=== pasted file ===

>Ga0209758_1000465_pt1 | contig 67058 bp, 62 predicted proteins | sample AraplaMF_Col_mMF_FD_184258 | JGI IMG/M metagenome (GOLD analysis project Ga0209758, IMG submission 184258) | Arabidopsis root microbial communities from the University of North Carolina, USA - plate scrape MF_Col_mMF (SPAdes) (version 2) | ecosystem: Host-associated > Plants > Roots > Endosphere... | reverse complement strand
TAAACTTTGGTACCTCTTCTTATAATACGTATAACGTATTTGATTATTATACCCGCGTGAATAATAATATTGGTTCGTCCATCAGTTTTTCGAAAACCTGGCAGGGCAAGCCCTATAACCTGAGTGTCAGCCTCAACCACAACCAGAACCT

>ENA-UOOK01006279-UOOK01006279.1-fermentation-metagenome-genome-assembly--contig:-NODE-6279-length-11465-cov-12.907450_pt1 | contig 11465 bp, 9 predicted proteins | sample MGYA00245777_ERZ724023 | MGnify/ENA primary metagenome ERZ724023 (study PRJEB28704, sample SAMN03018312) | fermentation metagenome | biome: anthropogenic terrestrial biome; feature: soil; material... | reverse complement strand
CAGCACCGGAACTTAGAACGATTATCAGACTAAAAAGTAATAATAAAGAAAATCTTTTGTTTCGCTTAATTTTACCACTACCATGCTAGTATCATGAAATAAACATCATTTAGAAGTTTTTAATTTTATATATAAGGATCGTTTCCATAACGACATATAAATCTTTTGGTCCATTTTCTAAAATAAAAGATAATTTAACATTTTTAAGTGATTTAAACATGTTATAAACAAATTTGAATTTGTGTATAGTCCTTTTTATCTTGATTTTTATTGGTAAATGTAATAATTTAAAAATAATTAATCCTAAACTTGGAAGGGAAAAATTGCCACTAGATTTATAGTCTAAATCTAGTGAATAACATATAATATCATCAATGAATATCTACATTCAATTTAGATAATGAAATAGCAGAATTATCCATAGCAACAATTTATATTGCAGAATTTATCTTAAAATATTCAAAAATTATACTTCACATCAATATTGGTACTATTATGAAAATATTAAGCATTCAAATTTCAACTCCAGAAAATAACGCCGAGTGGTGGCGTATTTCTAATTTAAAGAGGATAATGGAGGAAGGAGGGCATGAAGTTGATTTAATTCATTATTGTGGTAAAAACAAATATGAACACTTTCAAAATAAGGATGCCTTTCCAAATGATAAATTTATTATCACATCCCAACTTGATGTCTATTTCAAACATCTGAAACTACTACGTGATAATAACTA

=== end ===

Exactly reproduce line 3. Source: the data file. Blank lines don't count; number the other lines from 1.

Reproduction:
>ENA-UOOK01006279-UOOK01006279.1-fermentation-metagenome-genome-assembly--contig:-NODE-6279-length-11465-cov-12.907450_pt1 | contig 11465 bp, 9 predicted proteins | sample MGYA00245777_ERZ724023 | MGnify/ENA primary metagenome ERZ724023 (study PRJEB28704, sample SAMN03018312) | fermentation metagenome | biome: anthropogenic terrestrial biome; feature: soil; material... | reverse complement strand